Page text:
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Red-Eye Chuck In A Slow Cooker?



Red-eye gravy is a thin sauce often seen in the cuisine of the Southern United States and associated with the country ham of that region.

Other names for this sauce include poor man’s gravy, bird-eye gravy, bottom sop and red ham gravy. Red-eye gravy is made from the drippings of pan-fried country ham, bacon, or other pork, typically mixed with black coffee. The same drippings, when mixed with flour, make the base for Sawmill gravy. Red-eye gravy is often served over ham, cornbread, grits, or biscuits.


A common practice is to dip the inner sides of a split biscuit into the gravy to add flavor and keep the biscuit from being too dry when a piece of country ham is added between the two halves: the Southern “ham biscuit”. Another popular way to serve red-eye gravy, especially in parts of Alabama, is with mustard or ketchup mixed in with the gravy. In Louisiana, Cajun cuisine-style gravy is often made with a roast beef instead of ham. Black coffee is always used, and it is often a strongly brewed chicory coffee.


The gravy is ladled over the meat on a bed of rice, staining the rice a dark brown color. Often, French bread and beans are also served as a side, like butter beans, lima beans, or peas. The Mississippi variation uses red wine in the place of coffee.


Red Eye Gravy’s name comes from its distinct appearance. Prepared traditionally, with coffee and grease combined in the last step, a heterogeneous mixture forms with the water-based coffee sinking to the bottom and the oil-based grease forming the top layer. In a round bowl the mixture looks much like a red human eye.

After the ham has been cooked, the grease is drained from the pan and black coffee is added to deglaze the pan.


What makes red-eye gravy so good? Could it be the coffee? With coffee being the main flavoring for this gravy, some have speculated the term red-eye is most likely making reference to one’s condition on the morning after a night of drinking.

In any respect, the old-fashioned, classic form of red-eye gravy is still America’s favorite with ham or grits.


I decided to put a twist on my version of red-eye gravy by adding a cup of BBQ sauce and soda to sweeten to pot or so to speak.


There are so many different recipes for Red-Eye Gravy some call for brown or white sugar. Some recipes suggest using a little vegetable oil to keep the ham from sticking to the pan.


Some recipes suggest that you bring the red-eye gravy to a boil, while others recommend against this. For those who can’t have caffeine you can always use decaffeinated coffee to make your gravy.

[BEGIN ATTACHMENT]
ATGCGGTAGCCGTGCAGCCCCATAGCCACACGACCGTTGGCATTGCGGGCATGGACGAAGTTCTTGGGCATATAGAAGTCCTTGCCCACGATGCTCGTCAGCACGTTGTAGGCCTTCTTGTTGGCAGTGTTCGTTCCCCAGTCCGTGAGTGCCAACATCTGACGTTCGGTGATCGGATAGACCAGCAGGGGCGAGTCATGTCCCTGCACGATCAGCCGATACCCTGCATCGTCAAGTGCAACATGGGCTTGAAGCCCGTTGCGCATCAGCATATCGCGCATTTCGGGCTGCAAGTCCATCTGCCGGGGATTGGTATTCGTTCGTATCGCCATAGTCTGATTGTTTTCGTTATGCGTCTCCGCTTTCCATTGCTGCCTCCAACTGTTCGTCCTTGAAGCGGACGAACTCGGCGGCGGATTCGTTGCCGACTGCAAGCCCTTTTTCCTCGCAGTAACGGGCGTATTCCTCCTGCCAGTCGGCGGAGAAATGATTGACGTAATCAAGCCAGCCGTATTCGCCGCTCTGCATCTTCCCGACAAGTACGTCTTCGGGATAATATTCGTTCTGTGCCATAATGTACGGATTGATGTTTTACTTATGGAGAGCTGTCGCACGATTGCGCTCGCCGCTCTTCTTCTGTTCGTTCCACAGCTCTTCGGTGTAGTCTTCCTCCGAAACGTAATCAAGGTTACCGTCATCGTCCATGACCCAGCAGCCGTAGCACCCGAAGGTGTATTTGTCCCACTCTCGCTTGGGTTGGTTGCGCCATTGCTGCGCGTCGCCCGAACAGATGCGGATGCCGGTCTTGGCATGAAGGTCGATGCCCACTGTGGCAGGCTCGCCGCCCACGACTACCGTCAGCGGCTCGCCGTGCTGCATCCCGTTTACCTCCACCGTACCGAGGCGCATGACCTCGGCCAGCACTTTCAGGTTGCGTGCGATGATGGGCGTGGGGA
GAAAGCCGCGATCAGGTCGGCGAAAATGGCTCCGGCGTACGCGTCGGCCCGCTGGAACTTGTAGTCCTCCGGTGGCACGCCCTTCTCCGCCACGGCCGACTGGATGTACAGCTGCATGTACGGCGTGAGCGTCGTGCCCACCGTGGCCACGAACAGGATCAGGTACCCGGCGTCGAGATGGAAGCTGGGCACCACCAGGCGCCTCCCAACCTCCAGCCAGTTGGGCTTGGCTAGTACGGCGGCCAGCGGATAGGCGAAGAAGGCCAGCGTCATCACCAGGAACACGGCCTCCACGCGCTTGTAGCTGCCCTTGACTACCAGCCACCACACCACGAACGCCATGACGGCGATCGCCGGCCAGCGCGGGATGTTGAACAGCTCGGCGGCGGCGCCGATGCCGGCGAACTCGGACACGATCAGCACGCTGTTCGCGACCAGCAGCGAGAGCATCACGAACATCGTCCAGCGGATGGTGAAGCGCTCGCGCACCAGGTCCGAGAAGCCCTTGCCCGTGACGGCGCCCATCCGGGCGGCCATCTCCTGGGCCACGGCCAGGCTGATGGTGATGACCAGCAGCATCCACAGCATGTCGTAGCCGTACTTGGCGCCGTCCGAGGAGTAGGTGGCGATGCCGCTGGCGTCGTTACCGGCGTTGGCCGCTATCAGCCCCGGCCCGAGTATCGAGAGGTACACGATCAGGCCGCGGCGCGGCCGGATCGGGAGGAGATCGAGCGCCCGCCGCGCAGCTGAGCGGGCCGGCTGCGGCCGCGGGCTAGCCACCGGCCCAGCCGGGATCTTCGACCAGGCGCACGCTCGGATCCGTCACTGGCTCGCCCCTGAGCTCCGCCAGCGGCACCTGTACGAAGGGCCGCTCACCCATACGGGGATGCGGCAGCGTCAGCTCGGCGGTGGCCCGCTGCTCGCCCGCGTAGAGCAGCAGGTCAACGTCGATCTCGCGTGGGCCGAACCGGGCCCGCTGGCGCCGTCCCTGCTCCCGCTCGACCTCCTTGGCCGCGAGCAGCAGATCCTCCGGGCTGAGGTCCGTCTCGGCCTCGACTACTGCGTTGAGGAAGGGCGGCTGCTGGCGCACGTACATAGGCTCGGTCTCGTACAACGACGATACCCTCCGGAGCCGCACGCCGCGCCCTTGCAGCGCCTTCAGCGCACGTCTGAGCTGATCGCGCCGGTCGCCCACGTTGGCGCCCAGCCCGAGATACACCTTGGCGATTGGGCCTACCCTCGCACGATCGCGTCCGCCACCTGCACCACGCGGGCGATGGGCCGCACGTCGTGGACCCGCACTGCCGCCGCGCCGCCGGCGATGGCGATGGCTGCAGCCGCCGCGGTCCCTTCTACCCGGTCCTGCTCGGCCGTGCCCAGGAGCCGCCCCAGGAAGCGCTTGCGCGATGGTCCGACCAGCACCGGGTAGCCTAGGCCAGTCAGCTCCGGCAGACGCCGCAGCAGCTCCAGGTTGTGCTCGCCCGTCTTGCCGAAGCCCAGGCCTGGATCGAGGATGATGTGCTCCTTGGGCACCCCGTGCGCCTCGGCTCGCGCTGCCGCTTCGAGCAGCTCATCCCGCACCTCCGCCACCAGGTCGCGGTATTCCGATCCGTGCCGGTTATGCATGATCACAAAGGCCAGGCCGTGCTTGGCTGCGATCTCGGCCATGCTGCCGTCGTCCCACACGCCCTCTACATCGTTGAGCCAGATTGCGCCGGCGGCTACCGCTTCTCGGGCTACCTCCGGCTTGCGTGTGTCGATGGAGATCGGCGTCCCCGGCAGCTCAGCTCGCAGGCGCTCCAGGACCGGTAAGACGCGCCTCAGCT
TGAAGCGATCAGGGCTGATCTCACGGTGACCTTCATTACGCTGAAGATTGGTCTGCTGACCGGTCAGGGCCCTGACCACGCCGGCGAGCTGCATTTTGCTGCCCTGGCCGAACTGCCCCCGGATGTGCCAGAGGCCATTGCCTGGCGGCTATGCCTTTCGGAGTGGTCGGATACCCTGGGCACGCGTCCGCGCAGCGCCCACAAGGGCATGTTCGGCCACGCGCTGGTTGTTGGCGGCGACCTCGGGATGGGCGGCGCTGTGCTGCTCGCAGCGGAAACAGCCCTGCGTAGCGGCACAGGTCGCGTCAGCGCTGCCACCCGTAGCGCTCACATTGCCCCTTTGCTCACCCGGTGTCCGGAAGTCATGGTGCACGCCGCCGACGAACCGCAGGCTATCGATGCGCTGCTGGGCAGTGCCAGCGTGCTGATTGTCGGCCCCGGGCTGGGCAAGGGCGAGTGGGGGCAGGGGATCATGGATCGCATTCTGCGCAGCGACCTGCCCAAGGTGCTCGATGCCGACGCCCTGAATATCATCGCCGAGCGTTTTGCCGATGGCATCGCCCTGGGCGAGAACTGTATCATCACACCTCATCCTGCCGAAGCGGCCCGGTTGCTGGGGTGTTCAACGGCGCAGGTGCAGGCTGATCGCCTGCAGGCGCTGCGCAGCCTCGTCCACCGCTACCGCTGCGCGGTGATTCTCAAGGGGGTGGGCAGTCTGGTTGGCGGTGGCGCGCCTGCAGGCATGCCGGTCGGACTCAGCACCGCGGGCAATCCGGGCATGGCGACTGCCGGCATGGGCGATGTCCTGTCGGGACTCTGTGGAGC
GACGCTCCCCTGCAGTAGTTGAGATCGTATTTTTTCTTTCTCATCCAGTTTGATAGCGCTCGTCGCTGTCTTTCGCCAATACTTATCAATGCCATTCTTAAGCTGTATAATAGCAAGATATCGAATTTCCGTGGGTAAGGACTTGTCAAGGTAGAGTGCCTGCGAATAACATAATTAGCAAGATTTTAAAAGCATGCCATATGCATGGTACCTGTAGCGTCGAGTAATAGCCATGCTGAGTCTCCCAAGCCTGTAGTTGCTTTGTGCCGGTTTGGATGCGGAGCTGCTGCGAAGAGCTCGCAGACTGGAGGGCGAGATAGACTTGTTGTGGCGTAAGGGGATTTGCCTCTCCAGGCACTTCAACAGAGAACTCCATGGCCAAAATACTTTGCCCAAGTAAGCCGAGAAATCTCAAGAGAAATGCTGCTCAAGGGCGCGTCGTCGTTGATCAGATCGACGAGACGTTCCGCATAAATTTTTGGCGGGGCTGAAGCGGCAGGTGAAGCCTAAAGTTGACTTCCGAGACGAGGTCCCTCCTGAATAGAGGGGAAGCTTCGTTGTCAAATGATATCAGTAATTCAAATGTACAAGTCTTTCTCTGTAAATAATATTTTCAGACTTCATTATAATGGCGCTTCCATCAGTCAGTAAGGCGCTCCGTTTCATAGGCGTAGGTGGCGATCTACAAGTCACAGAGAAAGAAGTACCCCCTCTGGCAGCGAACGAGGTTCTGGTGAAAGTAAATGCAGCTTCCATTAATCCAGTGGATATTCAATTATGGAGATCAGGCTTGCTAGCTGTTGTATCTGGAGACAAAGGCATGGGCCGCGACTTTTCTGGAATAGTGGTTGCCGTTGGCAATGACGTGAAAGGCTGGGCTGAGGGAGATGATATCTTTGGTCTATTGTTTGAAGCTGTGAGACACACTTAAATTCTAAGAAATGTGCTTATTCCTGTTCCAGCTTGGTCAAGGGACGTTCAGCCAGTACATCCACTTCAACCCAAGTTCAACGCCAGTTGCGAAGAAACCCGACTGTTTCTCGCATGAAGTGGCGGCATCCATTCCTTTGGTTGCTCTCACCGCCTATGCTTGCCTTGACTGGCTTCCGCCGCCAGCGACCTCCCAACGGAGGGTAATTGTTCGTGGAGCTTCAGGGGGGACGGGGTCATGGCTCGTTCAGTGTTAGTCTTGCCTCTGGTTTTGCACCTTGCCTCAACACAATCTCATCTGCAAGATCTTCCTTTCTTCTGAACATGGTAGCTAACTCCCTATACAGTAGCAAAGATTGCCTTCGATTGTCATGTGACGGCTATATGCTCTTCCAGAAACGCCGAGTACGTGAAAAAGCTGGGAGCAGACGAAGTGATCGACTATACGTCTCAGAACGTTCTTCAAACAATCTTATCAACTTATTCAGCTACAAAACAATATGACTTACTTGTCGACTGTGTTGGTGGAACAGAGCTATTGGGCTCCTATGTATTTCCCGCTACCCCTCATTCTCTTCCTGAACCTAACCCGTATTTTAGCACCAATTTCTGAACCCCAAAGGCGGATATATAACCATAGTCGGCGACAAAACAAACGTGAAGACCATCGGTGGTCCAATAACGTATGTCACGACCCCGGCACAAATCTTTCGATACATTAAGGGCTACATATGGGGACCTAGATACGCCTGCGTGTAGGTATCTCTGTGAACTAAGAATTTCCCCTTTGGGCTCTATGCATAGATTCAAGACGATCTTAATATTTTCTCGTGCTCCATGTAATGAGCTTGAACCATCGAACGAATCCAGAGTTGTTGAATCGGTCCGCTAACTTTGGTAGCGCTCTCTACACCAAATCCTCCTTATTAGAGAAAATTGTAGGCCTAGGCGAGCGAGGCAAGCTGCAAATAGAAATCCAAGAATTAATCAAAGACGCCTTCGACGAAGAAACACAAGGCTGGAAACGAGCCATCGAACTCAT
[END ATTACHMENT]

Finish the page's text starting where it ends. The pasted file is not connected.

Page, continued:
So give it a try, and toss your ingredients into a slow cooker, turn it on high and in 6-8 hours you will have a flavorful roast that shreds with a fork, just don’t forget the coffee……


And a hearty appetite! 



3-4 pounds chuck steak
3 garlic cloves minced
1 small sweet onion; cut into thin slices
8 oz KC Masterpiece
8 oz Coca-cola
2 cups fresh brewed coffee
Salt & Pepper to season chuck steak



Set slow cooker on high heat for 6-8 hours.

Slice onion in half and then into small slices and put into slow cooker.

Mince garlic and set aside.

Bust out the cast iron skillet and get it screaming hot, then add seasoned chuck steak to hot skillet and sear both sides, each for 3-5 minutes.


Once the chuck steak is seared place into slow cooker.


Add coffee to skillet to deglaze, use a wire whisk to scrape up and bits on the bottom of the skillet and add minced garlic, drop heat to medium and bring to a soft boil.


Add coke and BBQ sauce and mix all liquid thoroughly, then pour over seared meat in slow cooker.

Six to eight hours later you will have a savory fall apart chuck roast with a hint of sweet and the subtle flavor of the south!




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About Dish With Clarissa

Clarissa Ellis grew up learning to cook with her mom. In a time where traditional home-cooked food was going out of style, Clarissa learned to love and make those simple 'comfort foods' and family favorites. As she grew - and her mom got busier with long work hours, Clarissa supported her mom by taking over most of the cooking duties around the home. By the time Clarissa started high school - she had absorbed her mother's approach to traditional, homestyle Italian dishes; and thanks to So Cal's great weather year round... a love of cooking on the grill. Fast forward 30 years and Clarissa has never stopped cooking. She continued to explore food, learning more from So Cal's amazing cultural variety, trying things out on her family and her friends... and always learning. Never content to merely cook a good meal, Clarissa developed the habit of talking sharing her ideas with family, friends and coworkers. After a lifetime of learning and experimenting, Clarissa's love affair with traditional Italian cooking, and 'comfort foods' has grown into a robust, creative and cross-cultural approach to cooking that still manages to remain 'accessible' to the rest of us. Now Clarissa brings her experience and her approach online through her blog - giving all of us a chance give ourselves, our friends and our family the benefits of a lifetime of passion and joy in cooking simply great meals.

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